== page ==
To get the most out of your hybrid bike tire pressure, you should have the pressure set to 40 - 70 psi.
There's more to managing your pressure than just pumping air into softer tires and letting it do its magic. However, it's not a hard job and you can master it quickly.
Speaking as somebody who likes to ride a lot, (in fact, I wrote this guide between doing two sportives) I can tell you that having the correct pressure can affect your cycling performance whatever the terrain, so it's best to know your stuff.
Let's kick things off with the impact of having the wrong air pressure.
In short, it's going to have the biggest impact on your bike's performance if you don't maintain the right tire pressure when it comes to hybrid bikes (or any bike type for that matter).
Bike tire pressure is affected in two ways. Firstly, it's the grip that you get, and secondly, it's the rolling resistance. This will affect the speed you're able to achieve.
The less tire pressure there is, the more surface the tire will come into contact with. This is how it affects grip and rolling resistance.
To get the best type of riding experience, it's usually best to have a bike tire pressure that isn't too high or too low.
Tire pressure is measured in PSI (Pound for Square Inch).
With a low psi, you will find that there is better control of the bike (unless the tire pressure is far too low) and the overall ride may be more comfortable. However, maneuvering might be a little tricky so you might end up wanting more air to increase those softer tires - time to crack out the air pump!
When you increase the tire pressure, you can expect to go more quickly when you're riding. It might not be as comfortable as when you're running lower psi.
When you run tubeless tires, you can afford to lower the pressure and not lose any of the performance benefits of running with more air pressure and a higher psi. This is due to the fact tubeless tires don't have an inner tube so your risk of punctures is minimal, certainly one that the sealant can't cope with anyway.
I run tubeless tires and I have to say, to this day I haven't had to have a ride cut short because my tires require attention.
However, I will confess that I do need to increase the pressure more often than tubed tires. It's a fine balance of pros and cons!
That's a fairly basic guide on bike tire pressure. It can get a lot more complicated but to be honest, that's all you need to know.
Why do we need to check tire pressure?
Every bicycle tire will have a set PSI range. You can usually find this on the side or wall of the tire.
Before you start changing the tyre pressure, make yourself aware of this figure.
Once you've found the appropriate tire pressure, you can use a tire gauge to see the tire pressure.
The idea is to keep switching between the gauge and the air pump until you get to the appropriate tire pressure.
The reason for doing this is so that you won't end up filling the tire with too much air.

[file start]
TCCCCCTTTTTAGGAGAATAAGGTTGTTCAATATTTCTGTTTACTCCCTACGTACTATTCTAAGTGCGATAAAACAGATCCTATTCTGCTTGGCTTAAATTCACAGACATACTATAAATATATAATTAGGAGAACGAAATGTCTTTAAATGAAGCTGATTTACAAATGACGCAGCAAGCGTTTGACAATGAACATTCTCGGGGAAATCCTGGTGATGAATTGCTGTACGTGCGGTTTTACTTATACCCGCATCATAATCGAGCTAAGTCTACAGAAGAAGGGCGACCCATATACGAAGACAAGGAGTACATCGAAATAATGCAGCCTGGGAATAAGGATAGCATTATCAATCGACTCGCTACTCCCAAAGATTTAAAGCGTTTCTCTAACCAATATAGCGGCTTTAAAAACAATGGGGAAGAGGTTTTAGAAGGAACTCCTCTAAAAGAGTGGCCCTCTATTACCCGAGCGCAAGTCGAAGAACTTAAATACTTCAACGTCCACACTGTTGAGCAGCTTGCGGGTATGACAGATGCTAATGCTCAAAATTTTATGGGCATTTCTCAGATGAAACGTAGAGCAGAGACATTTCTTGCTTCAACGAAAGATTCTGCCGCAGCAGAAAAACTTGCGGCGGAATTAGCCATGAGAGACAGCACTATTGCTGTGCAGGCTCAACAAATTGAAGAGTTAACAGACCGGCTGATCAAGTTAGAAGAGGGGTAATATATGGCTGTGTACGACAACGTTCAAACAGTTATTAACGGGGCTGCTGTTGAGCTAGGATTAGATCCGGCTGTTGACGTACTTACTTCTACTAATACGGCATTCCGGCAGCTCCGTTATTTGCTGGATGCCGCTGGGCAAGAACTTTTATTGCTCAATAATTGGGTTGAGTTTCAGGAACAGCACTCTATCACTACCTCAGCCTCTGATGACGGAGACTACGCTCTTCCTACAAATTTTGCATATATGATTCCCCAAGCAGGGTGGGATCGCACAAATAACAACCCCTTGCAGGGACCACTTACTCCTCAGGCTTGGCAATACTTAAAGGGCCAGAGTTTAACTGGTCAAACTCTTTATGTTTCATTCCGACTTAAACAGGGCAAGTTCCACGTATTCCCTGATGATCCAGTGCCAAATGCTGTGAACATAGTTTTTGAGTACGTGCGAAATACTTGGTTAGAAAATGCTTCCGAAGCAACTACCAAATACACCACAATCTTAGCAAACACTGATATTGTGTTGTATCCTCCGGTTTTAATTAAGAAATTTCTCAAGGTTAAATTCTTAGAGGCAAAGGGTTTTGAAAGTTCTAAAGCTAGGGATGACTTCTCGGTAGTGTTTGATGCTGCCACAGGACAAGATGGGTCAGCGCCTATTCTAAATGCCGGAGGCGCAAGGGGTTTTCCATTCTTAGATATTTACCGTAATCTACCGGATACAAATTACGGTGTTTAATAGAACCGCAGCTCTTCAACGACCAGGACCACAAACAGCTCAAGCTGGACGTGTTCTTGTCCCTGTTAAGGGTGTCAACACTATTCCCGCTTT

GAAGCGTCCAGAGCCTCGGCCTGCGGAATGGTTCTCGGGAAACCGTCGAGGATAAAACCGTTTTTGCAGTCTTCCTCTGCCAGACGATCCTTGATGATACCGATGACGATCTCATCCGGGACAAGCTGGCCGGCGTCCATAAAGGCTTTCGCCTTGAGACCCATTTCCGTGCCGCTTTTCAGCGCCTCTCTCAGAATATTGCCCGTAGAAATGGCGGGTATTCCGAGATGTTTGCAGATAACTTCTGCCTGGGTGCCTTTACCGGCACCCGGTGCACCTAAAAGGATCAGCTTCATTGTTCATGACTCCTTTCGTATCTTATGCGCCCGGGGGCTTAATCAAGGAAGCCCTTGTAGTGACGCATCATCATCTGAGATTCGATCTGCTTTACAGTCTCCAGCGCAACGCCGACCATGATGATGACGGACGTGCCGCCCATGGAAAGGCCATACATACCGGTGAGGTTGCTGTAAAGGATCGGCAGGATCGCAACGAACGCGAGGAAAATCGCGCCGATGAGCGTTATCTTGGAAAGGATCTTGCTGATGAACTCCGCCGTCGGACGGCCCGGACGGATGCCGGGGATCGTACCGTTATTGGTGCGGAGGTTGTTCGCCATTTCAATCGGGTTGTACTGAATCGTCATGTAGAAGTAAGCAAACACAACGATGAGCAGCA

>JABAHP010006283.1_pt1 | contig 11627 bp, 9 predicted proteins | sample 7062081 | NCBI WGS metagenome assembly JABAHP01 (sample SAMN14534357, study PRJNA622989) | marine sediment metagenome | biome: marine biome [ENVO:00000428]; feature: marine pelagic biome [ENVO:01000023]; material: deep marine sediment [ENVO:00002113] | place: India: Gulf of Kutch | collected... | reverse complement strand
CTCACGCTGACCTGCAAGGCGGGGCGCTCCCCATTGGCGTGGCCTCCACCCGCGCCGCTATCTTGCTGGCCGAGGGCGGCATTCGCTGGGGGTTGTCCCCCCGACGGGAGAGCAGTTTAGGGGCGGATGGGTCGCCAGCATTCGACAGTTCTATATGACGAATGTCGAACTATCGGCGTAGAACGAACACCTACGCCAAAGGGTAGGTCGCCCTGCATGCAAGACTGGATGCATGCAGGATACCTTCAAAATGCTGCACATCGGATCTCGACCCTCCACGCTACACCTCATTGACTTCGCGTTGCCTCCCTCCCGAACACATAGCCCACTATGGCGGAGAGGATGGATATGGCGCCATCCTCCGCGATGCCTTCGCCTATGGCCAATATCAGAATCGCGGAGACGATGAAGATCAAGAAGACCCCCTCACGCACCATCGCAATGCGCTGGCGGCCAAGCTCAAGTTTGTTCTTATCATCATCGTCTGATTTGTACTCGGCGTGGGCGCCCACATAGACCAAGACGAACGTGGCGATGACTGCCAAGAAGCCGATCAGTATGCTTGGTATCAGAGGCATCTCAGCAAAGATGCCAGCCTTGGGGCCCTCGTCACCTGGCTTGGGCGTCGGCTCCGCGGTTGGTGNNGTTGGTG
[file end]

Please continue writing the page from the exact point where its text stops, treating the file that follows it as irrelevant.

There is the option to go for an air pump that has a gauge built-in. There are clear advantages of this in that the process becomes simpler and quicker. The obvious downside is that they come at an extra cost.
As you get more experienced in the cycling world, you will get used to checking the correct tire pressure just simply by eye.
If it's slightly off, you'll know how much to add to your hybrid tires, again just by eye and feel.
However, if you're just getting the hang of things, this method can be tricky. So you will need some practice to get good at it.
To help navigate this I have a few tips that will get you used to how much pressure tires require.
A gauge to monitor the pressure is going to be the ultimate way to give you the most accurate reading. However, if you don't have one around, then you can still get by.
Assuming your tires are 700c as they are on the majority of hybrid bikes, you can give them a squeeze. This will help you to determine whether they need air or not.
If there is any give in the tires, then they likely need higher pressure and you'll have to give them some air.
When you get to a point where your hybrid tires are tight and can't be squeezed, then it's time to stop with the air.
Should your hybrid bicycle have thicker and more mountain bike style tires, it's best to run them with low pressure.
The best way to tell how much air you need in your mountain tires is to sit on your bike and look down at the tires.
Should you find that the tires are protruding outwards, you need to increase the tyre pressure.
However, if they feel hard then they're at maximum pressure and you could probably do with reducing the air pressure a little.
Finding the right air pressure is going to depend on your riding style and what the sweet spot is for you. It's different for everyone.
If you ride on mountain trails, then you probably want to run a low pressure. This provides comfort and increases rolling resistance.
However, when it comes to smooth roads, you want more air pressure to decrease rolling resistance.
How much air you need is something you will learn over time and it does depend on your riding style and bike type.